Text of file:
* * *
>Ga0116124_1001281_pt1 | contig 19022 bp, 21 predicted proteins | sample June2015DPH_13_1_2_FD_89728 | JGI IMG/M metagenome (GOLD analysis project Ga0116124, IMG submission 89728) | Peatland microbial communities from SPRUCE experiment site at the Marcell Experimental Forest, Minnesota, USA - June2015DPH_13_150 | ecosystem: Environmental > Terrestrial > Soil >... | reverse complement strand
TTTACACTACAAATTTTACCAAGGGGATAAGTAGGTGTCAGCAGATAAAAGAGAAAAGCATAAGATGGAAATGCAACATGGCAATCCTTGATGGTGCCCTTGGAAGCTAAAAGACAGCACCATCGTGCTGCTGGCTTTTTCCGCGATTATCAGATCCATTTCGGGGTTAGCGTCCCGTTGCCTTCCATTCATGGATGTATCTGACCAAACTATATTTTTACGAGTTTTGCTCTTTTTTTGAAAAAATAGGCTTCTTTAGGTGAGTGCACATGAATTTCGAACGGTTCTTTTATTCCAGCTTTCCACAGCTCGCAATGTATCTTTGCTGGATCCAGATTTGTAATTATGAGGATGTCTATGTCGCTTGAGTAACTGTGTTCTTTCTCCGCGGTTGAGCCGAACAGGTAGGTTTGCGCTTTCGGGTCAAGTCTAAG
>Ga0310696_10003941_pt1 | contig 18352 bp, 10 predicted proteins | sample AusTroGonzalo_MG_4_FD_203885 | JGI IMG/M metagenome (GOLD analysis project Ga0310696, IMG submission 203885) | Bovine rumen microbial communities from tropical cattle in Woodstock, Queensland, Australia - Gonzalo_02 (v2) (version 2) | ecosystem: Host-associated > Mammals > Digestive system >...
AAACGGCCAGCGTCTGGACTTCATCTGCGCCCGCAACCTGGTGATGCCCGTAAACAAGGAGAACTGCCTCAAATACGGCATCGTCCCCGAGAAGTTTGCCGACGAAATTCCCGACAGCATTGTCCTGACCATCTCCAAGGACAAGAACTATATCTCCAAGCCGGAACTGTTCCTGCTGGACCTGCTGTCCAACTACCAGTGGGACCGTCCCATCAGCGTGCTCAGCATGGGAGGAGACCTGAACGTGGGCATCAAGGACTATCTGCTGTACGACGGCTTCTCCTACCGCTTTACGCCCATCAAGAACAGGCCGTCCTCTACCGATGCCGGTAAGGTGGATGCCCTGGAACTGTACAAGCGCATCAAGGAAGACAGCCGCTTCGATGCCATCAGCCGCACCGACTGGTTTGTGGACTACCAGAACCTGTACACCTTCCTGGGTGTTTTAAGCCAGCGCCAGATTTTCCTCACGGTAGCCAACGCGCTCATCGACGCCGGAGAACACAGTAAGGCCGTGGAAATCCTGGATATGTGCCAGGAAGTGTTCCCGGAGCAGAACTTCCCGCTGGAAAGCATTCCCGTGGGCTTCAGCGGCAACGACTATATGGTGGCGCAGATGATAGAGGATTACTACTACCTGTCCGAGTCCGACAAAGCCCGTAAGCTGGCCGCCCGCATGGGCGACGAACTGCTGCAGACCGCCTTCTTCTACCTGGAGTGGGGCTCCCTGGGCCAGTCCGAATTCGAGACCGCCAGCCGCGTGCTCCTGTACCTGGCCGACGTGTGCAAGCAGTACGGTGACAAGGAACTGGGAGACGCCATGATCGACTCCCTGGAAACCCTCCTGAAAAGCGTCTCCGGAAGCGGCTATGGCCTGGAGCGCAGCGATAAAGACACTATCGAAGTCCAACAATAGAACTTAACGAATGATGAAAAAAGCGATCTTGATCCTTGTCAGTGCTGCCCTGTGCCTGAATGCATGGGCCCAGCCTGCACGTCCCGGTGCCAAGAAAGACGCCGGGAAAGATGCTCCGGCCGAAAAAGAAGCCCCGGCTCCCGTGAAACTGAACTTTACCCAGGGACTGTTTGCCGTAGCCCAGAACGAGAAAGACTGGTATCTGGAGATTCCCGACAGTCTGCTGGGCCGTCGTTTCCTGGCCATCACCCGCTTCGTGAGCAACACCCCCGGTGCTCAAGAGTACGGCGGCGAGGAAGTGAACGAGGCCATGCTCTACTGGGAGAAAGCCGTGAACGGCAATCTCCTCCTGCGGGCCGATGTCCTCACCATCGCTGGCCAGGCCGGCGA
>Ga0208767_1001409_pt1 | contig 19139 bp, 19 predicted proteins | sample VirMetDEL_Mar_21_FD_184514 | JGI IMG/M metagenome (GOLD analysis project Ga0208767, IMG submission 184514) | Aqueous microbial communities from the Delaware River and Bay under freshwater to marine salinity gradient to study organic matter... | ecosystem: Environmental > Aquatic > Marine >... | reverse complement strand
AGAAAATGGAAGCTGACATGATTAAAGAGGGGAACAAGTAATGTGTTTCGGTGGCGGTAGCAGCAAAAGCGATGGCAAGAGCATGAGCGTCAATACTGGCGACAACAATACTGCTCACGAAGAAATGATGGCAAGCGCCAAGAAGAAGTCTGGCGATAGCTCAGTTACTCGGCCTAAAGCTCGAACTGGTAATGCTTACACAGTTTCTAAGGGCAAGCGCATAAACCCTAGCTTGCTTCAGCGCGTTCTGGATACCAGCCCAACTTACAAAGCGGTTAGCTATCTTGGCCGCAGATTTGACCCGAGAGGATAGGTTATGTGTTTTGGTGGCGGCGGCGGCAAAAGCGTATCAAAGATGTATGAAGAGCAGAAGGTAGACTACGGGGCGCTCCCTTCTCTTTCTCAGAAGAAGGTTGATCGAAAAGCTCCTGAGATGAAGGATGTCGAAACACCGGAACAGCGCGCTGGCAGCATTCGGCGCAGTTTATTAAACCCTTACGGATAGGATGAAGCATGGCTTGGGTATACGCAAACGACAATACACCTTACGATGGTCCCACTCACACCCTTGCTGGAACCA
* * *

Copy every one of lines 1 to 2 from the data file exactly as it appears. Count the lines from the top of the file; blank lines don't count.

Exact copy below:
>Ga0116124_1001281_pt1 | contig 19022 bp, 21 predicted proteins | sample June2015DPH_13_1_2_FD_89728 | JGI IMG/M metagenome (GOLD analysis project Ga0116124, IMG submission 89728) | Peatland microbial communities from SPRUCE experiment site at the Marcell Experimental Forest, Minnesota, USA - June2015DPH_13_150 | ecosystem: Environmental > Terrestrial > Soil >... | reverse complement strand
TTTACACTACAAATTTTACCAAGGGGATAAGTAGGTGTCAGCAGATAAAAGAGAAAAGCATAAGATGGAAATGCAACATGGCAATCCTTGATGGTGCCCTTGGAAGCTAAAAGACAGCACCATCGTGCTGCTGGCTTTTTCCGCGATTATCAGATCCATTTCGGGGTTAGCGTCCCGTTGCCTTCCATTCATGGATGTATCTGACCAAACTATATTTTTACGAGTTTTGCTCTTTTTTTGAAAAAATAGGCTTCTTTAGGTGAGTGCACATGAATTTCGAACGGTTCTTTTATTCCAGCTTTCCACAGCTCGCAATGTATCTTTGCTGGATCCAGATTTGTAATTATGAGGATGTCTATGTCGCTTGAGTAACTGTGTTCTTTCTCCGCGGTTGAGCCGAACAGGTAGGTTTGCGCTTTCGGGTCAAGTCTAAG